Working together, the FBI and National Guard collected evidence and developed a mitigation strategy, generating a Cyber 9-Line to USCYBERCOM.
Leveraging Big Data Against Adversaries
Thanks to the open lines of communication across government agencies, USCYBERCOM can now leverage key insights from stateside cyber incidents through the National Guard. This valuable data on cyber incidents in state and federal government is captured in the second part of what the IEP provides: intelligent use of USCYBERCOM’s existing unclassified cyber Big Data Platform (BDP).
The BDP specifically focuses on malign cyber activity, providing critical defense capabilities for participating state and national cyber forces. By having the ability to inform incident response at the state and local levels, the BDP allows USCYBERCOM to better combat foreign activity.
“The CNMF, via the National Guard, may enable states to quickly identify additional indicators of threats, which then states can then implement and defend themselves quicker than ever before,” Kinch said. “That’s going to be a huge collective win for us all.”
Additionally, the BDP provides all participants access to previous malware reports and states’ submissions in order to proactively employ and improve their cyber defenses.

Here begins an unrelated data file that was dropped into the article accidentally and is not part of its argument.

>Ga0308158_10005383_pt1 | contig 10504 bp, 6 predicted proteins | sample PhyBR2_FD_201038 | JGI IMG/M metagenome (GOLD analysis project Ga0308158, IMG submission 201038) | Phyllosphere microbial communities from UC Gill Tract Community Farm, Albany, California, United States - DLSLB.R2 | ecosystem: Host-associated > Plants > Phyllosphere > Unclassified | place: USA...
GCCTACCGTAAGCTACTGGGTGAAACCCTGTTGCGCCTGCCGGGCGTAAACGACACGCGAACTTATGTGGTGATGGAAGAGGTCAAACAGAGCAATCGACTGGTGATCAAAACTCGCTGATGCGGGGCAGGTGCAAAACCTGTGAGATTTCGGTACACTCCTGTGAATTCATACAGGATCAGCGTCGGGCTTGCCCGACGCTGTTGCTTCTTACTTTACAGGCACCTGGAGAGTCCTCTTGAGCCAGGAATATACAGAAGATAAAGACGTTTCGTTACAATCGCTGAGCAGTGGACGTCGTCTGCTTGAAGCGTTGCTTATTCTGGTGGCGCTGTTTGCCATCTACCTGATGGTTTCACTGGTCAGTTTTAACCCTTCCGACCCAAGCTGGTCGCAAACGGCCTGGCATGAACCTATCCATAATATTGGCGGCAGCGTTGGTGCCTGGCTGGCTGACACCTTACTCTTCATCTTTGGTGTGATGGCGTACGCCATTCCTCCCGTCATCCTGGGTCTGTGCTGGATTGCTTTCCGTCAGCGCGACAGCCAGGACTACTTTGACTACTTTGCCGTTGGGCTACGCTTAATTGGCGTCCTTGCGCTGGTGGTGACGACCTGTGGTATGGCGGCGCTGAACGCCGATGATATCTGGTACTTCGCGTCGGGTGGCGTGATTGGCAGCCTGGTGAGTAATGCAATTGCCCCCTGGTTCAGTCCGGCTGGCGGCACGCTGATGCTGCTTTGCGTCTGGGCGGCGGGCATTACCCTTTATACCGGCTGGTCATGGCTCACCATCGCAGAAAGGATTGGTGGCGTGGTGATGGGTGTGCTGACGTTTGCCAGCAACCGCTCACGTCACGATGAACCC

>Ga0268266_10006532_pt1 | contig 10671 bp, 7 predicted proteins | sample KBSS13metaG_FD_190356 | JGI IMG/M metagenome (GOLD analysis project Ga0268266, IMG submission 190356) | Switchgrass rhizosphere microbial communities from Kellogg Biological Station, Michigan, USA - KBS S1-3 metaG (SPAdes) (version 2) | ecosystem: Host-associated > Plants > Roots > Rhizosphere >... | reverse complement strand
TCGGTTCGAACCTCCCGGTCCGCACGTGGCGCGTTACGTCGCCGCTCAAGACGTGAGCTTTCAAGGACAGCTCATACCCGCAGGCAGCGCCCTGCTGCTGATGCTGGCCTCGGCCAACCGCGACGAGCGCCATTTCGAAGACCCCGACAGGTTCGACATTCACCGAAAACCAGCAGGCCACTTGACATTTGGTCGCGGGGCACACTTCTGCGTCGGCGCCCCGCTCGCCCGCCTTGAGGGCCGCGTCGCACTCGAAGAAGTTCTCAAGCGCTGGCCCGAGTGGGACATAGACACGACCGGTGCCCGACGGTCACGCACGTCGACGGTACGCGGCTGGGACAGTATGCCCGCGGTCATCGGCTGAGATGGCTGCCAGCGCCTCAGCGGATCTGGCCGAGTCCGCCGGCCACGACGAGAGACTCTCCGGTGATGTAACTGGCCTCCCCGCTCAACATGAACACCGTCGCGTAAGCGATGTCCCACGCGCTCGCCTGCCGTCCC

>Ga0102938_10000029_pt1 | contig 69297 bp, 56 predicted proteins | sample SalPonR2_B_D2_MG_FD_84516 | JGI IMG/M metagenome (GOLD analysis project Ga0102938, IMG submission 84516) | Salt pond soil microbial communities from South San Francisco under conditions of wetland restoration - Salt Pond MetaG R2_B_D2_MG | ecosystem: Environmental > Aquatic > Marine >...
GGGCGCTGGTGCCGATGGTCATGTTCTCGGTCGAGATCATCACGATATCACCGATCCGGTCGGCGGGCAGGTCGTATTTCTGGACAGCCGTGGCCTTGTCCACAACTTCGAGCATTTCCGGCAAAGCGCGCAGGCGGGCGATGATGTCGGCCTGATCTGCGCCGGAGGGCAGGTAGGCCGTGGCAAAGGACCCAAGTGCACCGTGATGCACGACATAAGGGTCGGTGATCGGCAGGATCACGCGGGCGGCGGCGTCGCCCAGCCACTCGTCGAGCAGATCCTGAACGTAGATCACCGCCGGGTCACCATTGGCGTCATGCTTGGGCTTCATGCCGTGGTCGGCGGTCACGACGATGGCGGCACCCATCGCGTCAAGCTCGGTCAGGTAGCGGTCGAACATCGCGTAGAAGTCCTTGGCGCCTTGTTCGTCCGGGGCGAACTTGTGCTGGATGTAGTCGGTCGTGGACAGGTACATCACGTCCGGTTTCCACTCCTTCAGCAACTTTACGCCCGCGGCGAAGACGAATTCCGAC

“The Cyber 9-Line is still in its infancy, but after standing up this program a few months ago, we have already [seen an impact],” said U.S. Air Force Lt. Col. Jeff Pacini, CNMF Future Operations Deputy Chief. “Ultimately, the goal is to provide mutual support to each other.”
Impact on Election Security and Beyond
The implications of Cyber 9-Line go beyond diagnosing ransomware: the implementation of the Cyber 9-Line plays a key role in the whole-of-nation effort to defend elections from foreign interference.
“A consistent message we hear in our engagements with the election security community is a desire for more robust and timely exchanges of information – we need their insights and they need insights from the intelligence community and U.S. Government,” said David Imbordino, NSA’s Election Security Group lead. “The Cyber 9-Line has been an excellent step to improve that issue.”
Cyber information provided through the National Guard units contributes to NSA and Intelligence Community insight-driven operations, allowing CNMF teams to pursue bad actors on foreign partner networks. The data ingested into the BDP through the Cyber 9-line notifies USCYBERCOM’s “Hunt Forward” operations. This is one way the agency and the command are imposing time, money, and access costs to disrupt and disable the adversary’s capabilities to impact U.S. elections.
“The whole-of-government must capitalize on information exchange to successfully reinforce defenses against potential cyber threats at home and abroad,” said Hartman. “U.S. Cyber Command will continue to strengthen our alliances with our partners, persistently engage our adversaries, and when authorized, impose costs on those foreign actors who threaten to interfere with the U.S. democratic process.